A gap has opened between the perception and the reality of SaaS (software-as-a-service) in the enterprise. Not just a gap -- a chasm.
And while your IT organization is standing on one side, a lot of your users are probably standing on the other.
Ray Wang, a partner at Altimeter Group and the author of the blog, A Software Insider's Point of View, has been following this trend for a while. In anecdotal terms, he sees the same thing that a lot of other folks see: While IT is still skeptical about SaaS, the business users they serve are chomping at the bit to adopt it.
But anecdotal evidence is one thing. Backing it up with numbers is another. And Ray Wang's got some really interesting numbers to share.
He recently asked both IT leaders and business procurement managers at 100 Global 2000 enterprises the same question: "Are you using SaaS in your organization for major business processes?" He got responses from 46 enterprises -- not a huge sample, but I think it's big enough to be tell the story.
It probably won't surprise you that out of those 46 IT leaders, less than a quarter said they were using SaaS applications today. There was a lot of interest in SaaS, but also a lot of questions -- about data integration, about support, and especially about governance and risk management.
But what about the procurement managers on the business side of these enterprises? That's where things get interesting: All 46 of them had signed at least one SaaS contract, involving anywhere from five seats up to 2,000 seats.
Here's what these managers were telling Wang about their decisions:
As the procurement head at a large professional services firm indicated, "The teams will buy whatever they need now. IT has no clue!" "Business has to go around IT because they are too busy keeping the lights on", retorted a procurement manager at a global 10 pharma. A procurement manager for a large multi-national manufacturer stated, "Our main issue with SaaS is finding enough solutions that will support our needs."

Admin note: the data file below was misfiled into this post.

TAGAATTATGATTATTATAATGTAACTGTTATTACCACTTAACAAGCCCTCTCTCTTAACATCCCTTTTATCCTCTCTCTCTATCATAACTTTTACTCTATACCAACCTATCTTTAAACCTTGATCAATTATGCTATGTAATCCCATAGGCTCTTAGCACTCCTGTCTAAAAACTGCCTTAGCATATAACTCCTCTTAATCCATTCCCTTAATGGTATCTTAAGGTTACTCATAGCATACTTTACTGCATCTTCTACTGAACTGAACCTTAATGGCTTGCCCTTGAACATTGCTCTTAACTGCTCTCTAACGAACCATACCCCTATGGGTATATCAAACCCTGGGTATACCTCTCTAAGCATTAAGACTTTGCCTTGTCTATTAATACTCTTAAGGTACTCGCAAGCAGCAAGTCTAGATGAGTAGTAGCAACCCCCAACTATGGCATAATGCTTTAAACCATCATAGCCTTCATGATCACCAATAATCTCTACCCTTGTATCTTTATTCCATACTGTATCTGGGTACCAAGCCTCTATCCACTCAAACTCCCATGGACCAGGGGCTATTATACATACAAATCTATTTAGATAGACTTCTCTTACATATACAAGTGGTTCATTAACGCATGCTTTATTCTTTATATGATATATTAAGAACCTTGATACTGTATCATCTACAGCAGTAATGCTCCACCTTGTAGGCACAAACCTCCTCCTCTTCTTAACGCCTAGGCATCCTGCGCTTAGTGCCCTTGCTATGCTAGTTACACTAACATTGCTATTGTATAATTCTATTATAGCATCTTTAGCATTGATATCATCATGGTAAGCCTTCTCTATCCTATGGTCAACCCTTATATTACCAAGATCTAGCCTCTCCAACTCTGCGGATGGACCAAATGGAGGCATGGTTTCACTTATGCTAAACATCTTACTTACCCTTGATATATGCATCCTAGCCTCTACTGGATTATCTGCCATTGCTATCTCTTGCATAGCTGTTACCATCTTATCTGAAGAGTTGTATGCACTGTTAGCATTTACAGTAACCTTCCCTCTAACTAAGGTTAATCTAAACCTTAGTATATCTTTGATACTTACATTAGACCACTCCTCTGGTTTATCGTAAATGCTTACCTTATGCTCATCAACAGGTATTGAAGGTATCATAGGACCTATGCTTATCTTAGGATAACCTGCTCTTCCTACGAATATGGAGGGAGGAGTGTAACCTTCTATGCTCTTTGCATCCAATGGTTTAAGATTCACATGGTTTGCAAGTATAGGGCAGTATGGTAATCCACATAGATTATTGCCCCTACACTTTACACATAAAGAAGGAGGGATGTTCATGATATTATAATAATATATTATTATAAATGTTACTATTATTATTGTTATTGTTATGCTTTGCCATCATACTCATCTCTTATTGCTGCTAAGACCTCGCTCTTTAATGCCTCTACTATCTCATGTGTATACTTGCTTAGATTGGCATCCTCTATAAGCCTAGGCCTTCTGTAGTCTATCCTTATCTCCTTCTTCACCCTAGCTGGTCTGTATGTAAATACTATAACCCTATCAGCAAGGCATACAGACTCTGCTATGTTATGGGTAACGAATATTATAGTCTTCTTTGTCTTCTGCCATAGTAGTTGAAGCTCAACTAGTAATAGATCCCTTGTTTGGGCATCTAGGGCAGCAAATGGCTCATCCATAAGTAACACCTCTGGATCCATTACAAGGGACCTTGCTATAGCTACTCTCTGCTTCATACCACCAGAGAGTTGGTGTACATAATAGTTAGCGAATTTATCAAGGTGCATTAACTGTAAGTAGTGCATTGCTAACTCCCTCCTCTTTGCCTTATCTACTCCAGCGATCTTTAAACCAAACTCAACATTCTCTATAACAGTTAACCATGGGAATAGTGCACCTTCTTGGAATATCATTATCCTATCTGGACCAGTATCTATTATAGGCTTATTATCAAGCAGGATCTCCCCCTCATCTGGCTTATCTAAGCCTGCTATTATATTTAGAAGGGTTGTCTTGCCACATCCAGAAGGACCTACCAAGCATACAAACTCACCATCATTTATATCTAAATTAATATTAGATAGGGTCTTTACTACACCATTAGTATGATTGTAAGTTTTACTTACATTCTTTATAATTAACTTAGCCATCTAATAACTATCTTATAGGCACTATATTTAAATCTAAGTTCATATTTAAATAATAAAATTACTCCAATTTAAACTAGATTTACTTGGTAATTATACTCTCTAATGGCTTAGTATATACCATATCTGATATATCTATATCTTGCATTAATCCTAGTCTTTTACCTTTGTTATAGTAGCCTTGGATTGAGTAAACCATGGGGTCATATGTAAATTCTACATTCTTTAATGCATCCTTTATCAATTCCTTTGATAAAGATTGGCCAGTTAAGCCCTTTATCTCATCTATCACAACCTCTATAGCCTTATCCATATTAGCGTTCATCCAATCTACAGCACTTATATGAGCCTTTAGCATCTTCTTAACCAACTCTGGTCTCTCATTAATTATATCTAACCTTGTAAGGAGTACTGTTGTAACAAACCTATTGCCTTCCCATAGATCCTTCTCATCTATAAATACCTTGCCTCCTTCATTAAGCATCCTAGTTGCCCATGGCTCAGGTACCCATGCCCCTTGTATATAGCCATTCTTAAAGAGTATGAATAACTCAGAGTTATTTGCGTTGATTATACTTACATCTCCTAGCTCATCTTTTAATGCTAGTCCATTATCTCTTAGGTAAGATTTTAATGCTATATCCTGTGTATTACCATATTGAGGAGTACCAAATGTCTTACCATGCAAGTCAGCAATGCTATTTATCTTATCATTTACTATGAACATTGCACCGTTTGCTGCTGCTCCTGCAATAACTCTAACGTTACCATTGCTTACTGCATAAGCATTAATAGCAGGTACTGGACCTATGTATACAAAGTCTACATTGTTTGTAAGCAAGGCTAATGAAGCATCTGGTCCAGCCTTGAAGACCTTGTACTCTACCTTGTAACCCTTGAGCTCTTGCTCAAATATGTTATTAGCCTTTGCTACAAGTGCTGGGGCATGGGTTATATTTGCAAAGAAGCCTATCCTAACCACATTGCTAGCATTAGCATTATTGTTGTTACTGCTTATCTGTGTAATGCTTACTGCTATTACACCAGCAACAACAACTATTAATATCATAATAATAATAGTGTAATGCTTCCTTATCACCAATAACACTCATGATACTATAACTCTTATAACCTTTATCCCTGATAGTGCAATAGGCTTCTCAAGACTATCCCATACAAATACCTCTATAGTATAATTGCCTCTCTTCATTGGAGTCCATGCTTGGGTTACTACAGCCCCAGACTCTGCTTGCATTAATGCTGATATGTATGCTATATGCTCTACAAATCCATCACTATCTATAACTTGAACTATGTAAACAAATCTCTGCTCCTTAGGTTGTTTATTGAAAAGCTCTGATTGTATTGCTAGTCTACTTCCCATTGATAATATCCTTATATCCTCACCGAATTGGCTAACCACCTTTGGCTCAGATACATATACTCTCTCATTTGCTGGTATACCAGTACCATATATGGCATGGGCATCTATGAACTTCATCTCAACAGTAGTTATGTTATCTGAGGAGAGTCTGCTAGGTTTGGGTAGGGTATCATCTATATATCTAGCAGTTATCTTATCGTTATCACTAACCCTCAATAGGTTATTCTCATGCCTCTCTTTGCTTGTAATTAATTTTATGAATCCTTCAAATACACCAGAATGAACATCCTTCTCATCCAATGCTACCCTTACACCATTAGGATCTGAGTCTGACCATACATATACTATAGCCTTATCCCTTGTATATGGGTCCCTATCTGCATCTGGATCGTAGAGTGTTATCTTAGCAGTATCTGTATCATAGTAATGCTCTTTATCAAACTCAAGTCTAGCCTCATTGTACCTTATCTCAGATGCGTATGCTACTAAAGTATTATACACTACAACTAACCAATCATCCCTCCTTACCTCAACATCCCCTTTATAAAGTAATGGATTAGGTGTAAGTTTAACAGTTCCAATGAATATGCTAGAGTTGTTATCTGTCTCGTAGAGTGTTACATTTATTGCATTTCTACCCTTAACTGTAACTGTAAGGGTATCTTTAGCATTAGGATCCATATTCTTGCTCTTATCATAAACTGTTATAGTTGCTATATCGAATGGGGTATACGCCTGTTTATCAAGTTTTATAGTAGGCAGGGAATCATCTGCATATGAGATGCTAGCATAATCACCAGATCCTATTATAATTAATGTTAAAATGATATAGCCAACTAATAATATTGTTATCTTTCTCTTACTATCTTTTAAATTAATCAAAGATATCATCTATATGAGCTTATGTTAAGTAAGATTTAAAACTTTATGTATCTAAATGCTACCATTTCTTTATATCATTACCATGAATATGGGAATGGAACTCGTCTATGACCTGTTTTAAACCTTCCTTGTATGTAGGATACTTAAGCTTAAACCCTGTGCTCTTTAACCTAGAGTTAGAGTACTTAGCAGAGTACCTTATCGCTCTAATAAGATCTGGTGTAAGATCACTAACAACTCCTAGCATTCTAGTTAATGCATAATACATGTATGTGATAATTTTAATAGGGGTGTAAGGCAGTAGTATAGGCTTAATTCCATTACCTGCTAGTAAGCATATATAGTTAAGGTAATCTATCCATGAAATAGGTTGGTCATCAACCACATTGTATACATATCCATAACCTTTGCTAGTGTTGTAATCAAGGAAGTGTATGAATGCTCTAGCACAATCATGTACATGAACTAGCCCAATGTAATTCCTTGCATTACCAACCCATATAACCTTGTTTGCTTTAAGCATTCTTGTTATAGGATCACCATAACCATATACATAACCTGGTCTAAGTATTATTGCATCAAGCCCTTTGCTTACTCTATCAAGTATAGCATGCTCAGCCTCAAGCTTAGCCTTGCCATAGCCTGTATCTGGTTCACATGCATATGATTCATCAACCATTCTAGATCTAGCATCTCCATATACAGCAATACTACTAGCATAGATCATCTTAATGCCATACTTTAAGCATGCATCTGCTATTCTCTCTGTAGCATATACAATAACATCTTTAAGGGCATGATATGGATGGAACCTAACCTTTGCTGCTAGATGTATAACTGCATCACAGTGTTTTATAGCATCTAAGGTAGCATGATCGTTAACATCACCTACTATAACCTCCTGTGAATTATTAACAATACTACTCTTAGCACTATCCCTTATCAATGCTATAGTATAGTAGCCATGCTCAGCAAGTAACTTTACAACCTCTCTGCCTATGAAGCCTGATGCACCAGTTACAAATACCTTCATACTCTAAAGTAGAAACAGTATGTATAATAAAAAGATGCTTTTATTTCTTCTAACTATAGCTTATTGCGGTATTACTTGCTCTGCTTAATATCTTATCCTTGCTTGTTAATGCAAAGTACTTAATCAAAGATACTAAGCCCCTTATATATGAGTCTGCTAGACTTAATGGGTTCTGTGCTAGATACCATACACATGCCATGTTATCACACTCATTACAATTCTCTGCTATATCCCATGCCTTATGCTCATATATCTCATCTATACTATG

These business leaders aren't just working around IT to get what they need. They're cutting IT out of the loop and not looking back.
According to Wang, when he went back to the IT leaders with the results of his survey, they responded with "amazement and surprise." That's understandable, but it raises the question: What are they going to do about it?
In the long run, this is a situation where nobody really wins. IT is losing control over how, when, and why business users implement SaaS solutions -- and they're losing respect and authority in the process. But business users are also losing IT expertise and risking their ability to work with IT to address their long-term needs.
Ultimately, it's IT's job to bridge this chasm. IT leaders need to spend less time digging in their heels and more time actually communicating with business users. They need to weigh the risks of adopting SaaS against the cost of doing nothing -- and letting users take matters into their own hands.
Maybe it's not the most attractive choice in the world. But it's one your IT organization has to make.